Ancient Monuments

History on the Ground

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Flat Howe round barrow 790m south east of Pannierman Bridgestone, on the eastern sidee of Glaisdale High Moor

A Scheduled Monument in Glaisdale, North Yorkshire

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Latitude: 54.3994 / 54°23'57"N

Longitude: -0.8643 / 0°51'51"W

OS Eastings: 473827.903235

OS Northings: 501025.411247

OS Grid: NZ738010

Mapcode National: GBR QKDK.PQ

Mapcode Global: WHF92.PPM7

Entry Name: Flat Howe round barrow 790m south east of Pannierman Bridgestone, on the eastern sidee of Glaisdale High Moor

Scheduled Date: 25 October 1968

Last Amended: 2 December 1998

Source: Historic England

Source ID: 1018737

English Heritage Legacy ID: 30158

County: North Yorkshire

Civil Parish: Glaisdale

Traditional County: Yorkshire

Lieutenancy Area (Ceremonial County): North Yorkshire

Church of England Parish: Glaisdale St Thomas

Church of England Diocese: York


The monument includes the buried and earthwork remains of a prehistoric burial
mound located on the eastern side of Glaisdale High Moor, at the head of
Glaisdale valley.
Flat Howe survives as a 21m diameter mound standing up to 1.8m high. All sides
except the eastern are steep sided, forming a slope close to 45 degrees. The
eastern side is more gently sloping and is slightly irregular in profile. The
top of the mound is slightly dished and is topped on the southern side by a 2m
diameter modern stone cairn. Surrounding the foot of the mound there are
indications of a 2m wide external ditch which is now mainly silted. Flat Howe
commands good views down the length of Glaisdale, but is not itself
particularly prominent, being sited on the hillside rather than on a skyline.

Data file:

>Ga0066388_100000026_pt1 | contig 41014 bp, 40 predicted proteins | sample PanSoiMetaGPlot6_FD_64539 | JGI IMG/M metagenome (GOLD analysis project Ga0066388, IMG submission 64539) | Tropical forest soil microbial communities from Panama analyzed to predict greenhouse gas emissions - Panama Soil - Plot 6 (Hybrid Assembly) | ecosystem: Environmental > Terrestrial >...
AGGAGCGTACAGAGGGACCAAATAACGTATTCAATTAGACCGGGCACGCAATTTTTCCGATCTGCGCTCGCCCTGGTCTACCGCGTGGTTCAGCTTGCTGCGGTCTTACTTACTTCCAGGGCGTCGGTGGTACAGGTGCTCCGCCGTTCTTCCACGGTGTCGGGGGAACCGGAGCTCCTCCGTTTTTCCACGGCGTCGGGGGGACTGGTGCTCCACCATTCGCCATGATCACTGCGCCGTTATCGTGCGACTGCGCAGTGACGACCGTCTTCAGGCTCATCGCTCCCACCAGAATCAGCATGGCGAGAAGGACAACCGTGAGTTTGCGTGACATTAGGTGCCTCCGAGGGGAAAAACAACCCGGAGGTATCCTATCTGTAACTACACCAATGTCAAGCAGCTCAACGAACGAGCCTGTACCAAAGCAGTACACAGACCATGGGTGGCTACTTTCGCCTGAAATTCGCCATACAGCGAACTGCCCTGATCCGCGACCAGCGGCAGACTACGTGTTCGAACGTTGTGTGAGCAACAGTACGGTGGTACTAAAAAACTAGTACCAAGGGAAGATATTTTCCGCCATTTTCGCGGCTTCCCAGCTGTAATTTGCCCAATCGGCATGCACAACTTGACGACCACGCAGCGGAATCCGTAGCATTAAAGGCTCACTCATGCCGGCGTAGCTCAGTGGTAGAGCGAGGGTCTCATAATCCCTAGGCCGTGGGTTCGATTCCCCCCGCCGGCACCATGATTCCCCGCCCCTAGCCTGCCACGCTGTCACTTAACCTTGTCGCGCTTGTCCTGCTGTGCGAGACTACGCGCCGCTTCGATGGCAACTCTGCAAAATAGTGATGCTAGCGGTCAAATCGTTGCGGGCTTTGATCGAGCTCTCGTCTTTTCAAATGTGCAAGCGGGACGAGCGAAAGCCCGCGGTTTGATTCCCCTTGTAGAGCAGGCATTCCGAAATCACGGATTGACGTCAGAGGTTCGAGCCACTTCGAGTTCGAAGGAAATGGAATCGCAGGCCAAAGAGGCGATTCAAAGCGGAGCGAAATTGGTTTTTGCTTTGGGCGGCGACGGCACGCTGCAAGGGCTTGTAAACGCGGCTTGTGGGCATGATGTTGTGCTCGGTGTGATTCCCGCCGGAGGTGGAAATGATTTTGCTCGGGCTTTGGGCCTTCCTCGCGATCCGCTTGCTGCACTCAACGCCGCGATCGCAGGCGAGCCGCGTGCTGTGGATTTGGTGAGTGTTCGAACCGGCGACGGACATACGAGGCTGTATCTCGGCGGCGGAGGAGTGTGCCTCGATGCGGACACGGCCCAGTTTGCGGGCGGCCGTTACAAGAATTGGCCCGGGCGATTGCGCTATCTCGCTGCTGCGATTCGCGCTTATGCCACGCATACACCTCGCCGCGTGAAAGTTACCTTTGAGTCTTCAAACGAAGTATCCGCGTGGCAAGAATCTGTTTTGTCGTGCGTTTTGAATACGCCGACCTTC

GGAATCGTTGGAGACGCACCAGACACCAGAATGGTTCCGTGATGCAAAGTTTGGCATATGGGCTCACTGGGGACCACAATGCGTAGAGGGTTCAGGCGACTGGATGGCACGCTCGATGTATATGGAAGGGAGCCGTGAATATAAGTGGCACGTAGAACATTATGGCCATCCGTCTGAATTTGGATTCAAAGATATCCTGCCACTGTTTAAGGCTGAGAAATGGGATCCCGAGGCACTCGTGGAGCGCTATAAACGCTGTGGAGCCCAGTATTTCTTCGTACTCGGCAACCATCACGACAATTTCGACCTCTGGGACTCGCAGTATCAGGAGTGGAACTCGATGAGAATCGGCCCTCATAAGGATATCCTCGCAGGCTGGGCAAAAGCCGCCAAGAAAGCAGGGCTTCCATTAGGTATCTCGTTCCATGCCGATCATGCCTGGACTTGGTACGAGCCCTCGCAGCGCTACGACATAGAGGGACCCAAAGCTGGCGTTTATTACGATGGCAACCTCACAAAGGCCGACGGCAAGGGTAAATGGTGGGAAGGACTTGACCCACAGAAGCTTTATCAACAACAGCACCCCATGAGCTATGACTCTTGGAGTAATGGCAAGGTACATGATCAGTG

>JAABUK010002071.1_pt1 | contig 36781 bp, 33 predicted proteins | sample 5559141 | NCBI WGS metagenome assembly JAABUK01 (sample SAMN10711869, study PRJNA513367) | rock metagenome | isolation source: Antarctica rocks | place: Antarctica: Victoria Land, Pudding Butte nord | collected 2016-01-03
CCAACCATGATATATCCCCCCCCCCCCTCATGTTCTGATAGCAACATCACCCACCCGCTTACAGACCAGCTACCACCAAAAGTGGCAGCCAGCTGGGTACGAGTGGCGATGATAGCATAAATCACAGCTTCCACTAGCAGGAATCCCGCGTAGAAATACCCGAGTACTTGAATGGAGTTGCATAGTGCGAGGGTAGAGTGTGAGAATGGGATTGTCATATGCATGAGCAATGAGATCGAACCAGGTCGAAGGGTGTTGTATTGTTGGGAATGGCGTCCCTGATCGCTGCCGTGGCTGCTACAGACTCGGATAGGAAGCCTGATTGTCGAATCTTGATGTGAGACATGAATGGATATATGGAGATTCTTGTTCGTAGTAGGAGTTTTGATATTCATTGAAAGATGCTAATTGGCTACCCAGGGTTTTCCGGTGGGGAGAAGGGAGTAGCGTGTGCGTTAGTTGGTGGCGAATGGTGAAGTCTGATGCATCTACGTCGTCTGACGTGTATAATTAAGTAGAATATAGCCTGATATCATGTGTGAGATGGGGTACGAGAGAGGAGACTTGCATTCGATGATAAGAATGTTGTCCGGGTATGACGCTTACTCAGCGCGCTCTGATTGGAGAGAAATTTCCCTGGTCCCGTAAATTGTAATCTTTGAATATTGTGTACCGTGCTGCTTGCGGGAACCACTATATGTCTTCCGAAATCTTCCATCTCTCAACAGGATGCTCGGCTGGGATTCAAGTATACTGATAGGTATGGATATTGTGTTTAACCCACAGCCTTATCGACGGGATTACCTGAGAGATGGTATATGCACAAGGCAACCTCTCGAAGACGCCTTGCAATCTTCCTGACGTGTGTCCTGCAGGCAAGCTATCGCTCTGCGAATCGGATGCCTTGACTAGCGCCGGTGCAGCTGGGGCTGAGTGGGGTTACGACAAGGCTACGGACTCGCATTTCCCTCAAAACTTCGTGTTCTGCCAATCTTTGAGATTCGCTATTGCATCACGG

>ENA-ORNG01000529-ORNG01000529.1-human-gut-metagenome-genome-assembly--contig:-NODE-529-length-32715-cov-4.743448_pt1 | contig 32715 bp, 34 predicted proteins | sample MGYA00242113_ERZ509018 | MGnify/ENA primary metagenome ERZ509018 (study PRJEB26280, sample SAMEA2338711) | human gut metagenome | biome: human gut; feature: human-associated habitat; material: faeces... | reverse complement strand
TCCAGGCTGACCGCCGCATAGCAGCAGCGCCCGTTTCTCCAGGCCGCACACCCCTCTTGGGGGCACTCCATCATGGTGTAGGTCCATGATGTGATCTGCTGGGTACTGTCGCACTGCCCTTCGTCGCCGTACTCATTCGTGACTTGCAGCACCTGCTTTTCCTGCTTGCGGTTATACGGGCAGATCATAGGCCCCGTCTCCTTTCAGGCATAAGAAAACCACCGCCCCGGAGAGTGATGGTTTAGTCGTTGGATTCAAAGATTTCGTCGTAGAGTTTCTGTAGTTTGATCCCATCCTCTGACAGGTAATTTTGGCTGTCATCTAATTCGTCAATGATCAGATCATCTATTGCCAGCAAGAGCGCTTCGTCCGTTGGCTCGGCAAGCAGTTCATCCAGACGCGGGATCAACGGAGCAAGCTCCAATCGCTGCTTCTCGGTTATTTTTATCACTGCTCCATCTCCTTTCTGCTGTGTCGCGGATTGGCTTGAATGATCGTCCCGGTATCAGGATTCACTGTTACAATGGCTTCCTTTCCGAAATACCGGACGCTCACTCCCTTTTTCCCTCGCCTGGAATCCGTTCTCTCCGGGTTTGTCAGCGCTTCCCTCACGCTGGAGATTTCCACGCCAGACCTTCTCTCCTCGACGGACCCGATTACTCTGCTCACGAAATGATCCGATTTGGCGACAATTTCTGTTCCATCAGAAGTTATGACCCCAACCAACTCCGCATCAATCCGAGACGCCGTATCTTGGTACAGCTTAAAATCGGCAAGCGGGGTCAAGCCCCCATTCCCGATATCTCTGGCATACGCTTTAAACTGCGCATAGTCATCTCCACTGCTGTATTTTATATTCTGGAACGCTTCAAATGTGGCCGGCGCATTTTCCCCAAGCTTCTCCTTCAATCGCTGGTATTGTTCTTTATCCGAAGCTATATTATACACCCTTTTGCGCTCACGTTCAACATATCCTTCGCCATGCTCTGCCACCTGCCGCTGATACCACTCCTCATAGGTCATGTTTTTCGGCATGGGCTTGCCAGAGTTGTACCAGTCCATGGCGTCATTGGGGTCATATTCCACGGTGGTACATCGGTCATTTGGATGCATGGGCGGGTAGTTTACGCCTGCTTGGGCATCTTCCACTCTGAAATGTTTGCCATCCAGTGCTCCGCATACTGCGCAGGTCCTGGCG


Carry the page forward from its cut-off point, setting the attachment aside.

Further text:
The site of the monument is shown on the attached map extract.
It includes a 2 metre boundary around the archaeological features,
considered to be essential for the monument's support and preservation.

Source: Historic England

Reasons for Scheduling

Bowl barrows, the most numerous form of round barrow, are funerary monuments
dating from the Late Neolithic period to the Late Bronze Age, with most
examples belonging to the period 2400-1500 BC. They were constructed as
earthen or rubble mounds, sometimes ditched, which covered single or multiple
burials. They occur either in isolation or grouped as cemeteries and often
acted as a focus for burials in later periods. Often superficially similar,
although differing widely in size, they exhibit regional variations in form
and a diversity of burial practices. There are over 10,000 surviving bowl
barrows recorded nationally (many more have already been destroyed), occurring
across most of lowland Britain. Often occupying prominent locations, they are
a major historic element in the modern landscape and their considerable
variation of form and longevity as a monument type provide important
information on the diversity of beliefs and social organisations amongst early
prehistoric communities. They are particularly representative of their period
and a substantial proportion of surviving examples are considered worthy of

Flat Howe round barrow is a well preserved example of a Bronze Age burial
mound. Excavations of round barrows in the region have shown that they
demonstrate a wide range of burial rites from simple scatters of cremated
material to coffin inhumations and cremations contained in urns, typically
dating to the Bronze Age. A common factor is that barrows were normally used
for more than one burial and that the primary burial was frequently on or
below the original ground surface, often with secondary burials located within
the body of the mound. Most barrows include a small number of grave goods.
These are often small pottery food vessels, but stone, bone, jet and bronze
items have also occasionally been found. Shallow ditches immediately
encircling the mounds are also quite common, and often contain valuable
environmental information.

Source: Historic England


Books and journals
Smith, M J B, Excavated Bronze Age Burial Mounds of Durham and N' land., (1994)

Source: Historic England

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